Too Much TV Early in Life May Cause Problems Later

May 3, 2010


By Amanda Gardner

MONDAY, May 3, 2010 ( — Young children who watch a lot of TV aren’t just missing out on more stimulating activities. They may also be destined for problems at school and unhealthier habits later in life, new research suggests.

Each additional hour of TV that toddlers watch per week translates into poorer classroom behavior, lower math scores, less physical activity, and more snacking at age 10, according to a new study in the Archives of Pediatrics and Adolescent Medicine.

“Kids should be doing things that are intellectually enriching: playing with board games, playing with dice, playing with things that will improve their motor skills, reading,” says the lead author of the study, Linda Pagani, PhD, a professor in the School of Psychoeducation at the University of Montreal, in Quebec. “All that is replaced by sitting on the couch.”

Pagani and her colleagues followed more than 1,300 children for over seven years. Using parent surveys, the researchers measured the amount of TV the kids watched at age two-and-a-half, and again at age four-and-a-half.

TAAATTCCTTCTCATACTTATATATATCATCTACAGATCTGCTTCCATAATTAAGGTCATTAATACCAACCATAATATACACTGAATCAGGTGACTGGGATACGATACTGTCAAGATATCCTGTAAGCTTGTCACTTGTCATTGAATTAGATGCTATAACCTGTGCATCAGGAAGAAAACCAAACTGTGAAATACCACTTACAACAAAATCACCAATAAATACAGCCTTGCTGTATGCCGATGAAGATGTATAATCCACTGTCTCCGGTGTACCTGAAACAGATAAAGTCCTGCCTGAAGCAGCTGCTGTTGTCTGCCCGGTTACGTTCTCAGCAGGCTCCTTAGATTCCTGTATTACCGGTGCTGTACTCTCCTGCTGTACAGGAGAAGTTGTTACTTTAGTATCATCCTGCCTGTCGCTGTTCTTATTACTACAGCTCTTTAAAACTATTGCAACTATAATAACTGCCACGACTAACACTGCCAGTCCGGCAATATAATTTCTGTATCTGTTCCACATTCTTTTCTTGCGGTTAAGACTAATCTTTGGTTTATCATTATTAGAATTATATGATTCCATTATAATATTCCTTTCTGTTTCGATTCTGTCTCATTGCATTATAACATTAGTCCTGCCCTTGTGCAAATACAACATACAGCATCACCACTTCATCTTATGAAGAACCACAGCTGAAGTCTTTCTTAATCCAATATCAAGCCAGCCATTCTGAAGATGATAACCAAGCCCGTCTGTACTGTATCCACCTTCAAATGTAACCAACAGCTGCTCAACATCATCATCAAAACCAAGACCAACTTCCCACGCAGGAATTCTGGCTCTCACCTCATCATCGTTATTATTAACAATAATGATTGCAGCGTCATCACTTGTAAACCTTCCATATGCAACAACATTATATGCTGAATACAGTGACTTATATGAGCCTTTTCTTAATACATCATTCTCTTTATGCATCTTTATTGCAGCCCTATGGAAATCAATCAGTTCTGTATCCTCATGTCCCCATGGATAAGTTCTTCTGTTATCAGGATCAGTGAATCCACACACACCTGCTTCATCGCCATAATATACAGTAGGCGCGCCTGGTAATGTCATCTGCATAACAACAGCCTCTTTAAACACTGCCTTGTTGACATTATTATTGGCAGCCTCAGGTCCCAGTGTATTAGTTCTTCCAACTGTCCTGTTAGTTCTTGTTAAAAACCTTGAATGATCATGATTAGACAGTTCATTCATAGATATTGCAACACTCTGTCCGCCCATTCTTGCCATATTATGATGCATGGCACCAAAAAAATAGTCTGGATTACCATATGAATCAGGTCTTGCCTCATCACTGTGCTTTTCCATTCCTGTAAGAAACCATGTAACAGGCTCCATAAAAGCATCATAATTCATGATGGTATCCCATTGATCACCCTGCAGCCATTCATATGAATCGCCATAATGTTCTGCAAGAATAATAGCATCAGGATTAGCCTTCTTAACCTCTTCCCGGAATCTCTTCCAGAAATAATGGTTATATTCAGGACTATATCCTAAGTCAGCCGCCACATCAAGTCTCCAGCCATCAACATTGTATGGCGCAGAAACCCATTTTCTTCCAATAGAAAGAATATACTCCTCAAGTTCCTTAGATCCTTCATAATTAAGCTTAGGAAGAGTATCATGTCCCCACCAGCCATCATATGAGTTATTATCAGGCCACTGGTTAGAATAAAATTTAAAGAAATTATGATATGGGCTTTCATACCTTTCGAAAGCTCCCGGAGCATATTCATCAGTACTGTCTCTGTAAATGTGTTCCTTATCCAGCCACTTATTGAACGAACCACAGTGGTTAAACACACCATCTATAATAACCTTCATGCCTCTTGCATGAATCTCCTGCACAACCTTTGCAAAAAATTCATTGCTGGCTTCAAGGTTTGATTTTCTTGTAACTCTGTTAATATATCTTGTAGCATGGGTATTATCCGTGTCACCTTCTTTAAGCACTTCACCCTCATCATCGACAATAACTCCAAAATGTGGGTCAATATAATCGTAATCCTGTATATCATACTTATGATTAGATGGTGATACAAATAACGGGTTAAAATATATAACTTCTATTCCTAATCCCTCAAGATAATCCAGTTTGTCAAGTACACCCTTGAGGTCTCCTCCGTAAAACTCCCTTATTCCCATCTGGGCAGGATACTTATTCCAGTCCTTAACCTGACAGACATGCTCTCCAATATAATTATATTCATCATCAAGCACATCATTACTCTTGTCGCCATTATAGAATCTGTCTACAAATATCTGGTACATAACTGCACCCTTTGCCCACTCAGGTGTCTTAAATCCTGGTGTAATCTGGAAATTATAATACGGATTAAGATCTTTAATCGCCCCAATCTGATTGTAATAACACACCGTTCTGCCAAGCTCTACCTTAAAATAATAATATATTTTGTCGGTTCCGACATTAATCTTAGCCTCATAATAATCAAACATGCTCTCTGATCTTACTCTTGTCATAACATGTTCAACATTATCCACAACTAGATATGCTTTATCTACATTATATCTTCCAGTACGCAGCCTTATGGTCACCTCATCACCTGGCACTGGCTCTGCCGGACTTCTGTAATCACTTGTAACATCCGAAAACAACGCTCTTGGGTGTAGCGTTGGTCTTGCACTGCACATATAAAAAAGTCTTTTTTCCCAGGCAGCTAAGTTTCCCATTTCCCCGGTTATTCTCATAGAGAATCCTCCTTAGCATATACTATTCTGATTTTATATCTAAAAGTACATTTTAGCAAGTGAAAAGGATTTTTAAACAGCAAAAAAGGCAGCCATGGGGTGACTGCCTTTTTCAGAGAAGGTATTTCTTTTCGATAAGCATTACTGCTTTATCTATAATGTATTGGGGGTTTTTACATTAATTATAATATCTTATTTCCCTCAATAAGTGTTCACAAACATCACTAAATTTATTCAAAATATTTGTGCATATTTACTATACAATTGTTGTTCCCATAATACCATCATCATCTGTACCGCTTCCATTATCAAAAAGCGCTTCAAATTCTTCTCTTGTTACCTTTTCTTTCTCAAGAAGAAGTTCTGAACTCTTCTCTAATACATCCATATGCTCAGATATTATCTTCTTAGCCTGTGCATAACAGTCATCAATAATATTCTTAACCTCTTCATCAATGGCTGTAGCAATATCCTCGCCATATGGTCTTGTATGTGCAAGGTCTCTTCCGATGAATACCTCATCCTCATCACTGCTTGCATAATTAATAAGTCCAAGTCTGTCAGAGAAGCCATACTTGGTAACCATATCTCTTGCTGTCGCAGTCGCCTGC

Then, when the children were in fourth grade, the researchers asked the kids’ schoolteachers to rate their academic performance, how well they got along with peers, and how well they listened and followed instructions. They also asked parents about the child’s diet and level of physical activity.

Each additional hour spent in front of the TV per week at age two-and-a-half corresponded to a 7% decrease in classroom engagement, a 6% decrease in overall math achievement, and a 10% increase in being bullied by peers. (Interestingly, TV time was not associated with reading skills.)

These findings suggest that kids who watch too much TV are “learning to be just a passive receptacle,” Pagani says.

TV watching also appeared to have negative effects on physical health, with each additional weekly hour resulting in a 9% decline in overall physical activity, a 9% increase in soft-drink consumption, a 10% increase in snacks eaten, and a 5% increase in body mass index.

The American Academy of Pediatrics recommends that children under the age of 2 watch no television at all, and after age 2 watch no more than one to two hours of quality programming a day. But nearly half of 1- to 2-year-olds and more than 40% of 2- to 3-year-olds are estimated to watch more than the recommended amount, the study notes.

Next page: How does TV harm kids?


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